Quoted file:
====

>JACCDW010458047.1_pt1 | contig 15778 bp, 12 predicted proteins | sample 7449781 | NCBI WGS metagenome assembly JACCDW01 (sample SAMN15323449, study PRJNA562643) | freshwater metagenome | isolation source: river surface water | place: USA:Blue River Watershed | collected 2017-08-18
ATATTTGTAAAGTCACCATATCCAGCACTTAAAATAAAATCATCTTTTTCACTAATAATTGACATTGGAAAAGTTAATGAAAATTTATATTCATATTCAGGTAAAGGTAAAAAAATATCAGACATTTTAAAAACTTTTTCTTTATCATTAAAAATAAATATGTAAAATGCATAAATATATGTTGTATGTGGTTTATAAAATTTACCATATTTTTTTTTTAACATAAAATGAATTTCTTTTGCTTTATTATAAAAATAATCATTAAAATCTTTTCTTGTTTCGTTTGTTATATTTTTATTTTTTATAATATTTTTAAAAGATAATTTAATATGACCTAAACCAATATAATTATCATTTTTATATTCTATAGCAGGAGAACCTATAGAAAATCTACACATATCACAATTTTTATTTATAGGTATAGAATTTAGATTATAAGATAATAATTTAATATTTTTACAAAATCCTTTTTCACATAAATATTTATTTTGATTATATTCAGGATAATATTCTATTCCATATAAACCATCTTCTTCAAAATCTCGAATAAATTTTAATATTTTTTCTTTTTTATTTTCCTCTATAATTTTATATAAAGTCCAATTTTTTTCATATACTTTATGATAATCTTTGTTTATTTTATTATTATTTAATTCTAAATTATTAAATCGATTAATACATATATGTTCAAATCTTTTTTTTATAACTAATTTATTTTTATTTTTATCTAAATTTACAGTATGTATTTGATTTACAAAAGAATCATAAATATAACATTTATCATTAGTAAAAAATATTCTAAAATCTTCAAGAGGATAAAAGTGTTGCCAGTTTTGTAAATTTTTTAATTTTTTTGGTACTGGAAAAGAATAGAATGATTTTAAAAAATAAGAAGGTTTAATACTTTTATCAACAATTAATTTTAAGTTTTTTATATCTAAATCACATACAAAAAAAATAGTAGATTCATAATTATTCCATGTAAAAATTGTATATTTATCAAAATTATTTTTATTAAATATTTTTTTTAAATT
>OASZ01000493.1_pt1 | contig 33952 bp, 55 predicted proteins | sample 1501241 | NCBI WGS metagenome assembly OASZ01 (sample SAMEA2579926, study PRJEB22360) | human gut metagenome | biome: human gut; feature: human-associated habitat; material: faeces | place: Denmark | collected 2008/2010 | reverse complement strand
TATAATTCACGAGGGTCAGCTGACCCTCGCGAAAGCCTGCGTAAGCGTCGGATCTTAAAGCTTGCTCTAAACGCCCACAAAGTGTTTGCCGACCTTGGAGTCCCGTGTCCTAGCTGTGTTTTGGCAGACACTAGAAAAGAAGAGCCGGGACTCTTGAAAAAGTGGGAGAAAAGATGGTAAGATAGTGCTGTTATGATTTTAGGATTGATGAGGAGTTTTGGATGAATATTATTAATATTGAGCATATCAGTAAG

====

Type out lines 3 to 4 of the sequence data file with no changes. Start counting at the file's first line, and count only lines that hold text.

>OASZ01000493.1_pt1 | contig 33952 bp, 55 predicted proteins | sample 1501241 | NCBI WGS metagenome assembly OASZ01 (sample SAMEA2579926, study PRJEB22360) | human gut metagenome | biome: human gut; feature: human-associated habitat; material: faeces | place: Denmark | collected 2008/2010 | reverse complement strand
TATAATTCACGAGGGTCAGCTGACCCTCGCGAAAGCCTGCGTAAGCGTCGGATCTTAAAGCTTGCTCTAAACGCCCACAAAGTGTTTGCCGACCTTGGAGTCCCGTGTCCTAGCTGTGTTTTGGCAGACACTAGAAAAGAAGAGCCGGGACTCTTGAAAAAGTGGGAGAAAAGATGGTAAGATAGTGCTGTTATGATTTTAGGATTGATGAGGAGTTTTGGATGAATATTATTAATATTGAGCATATCAGTAAG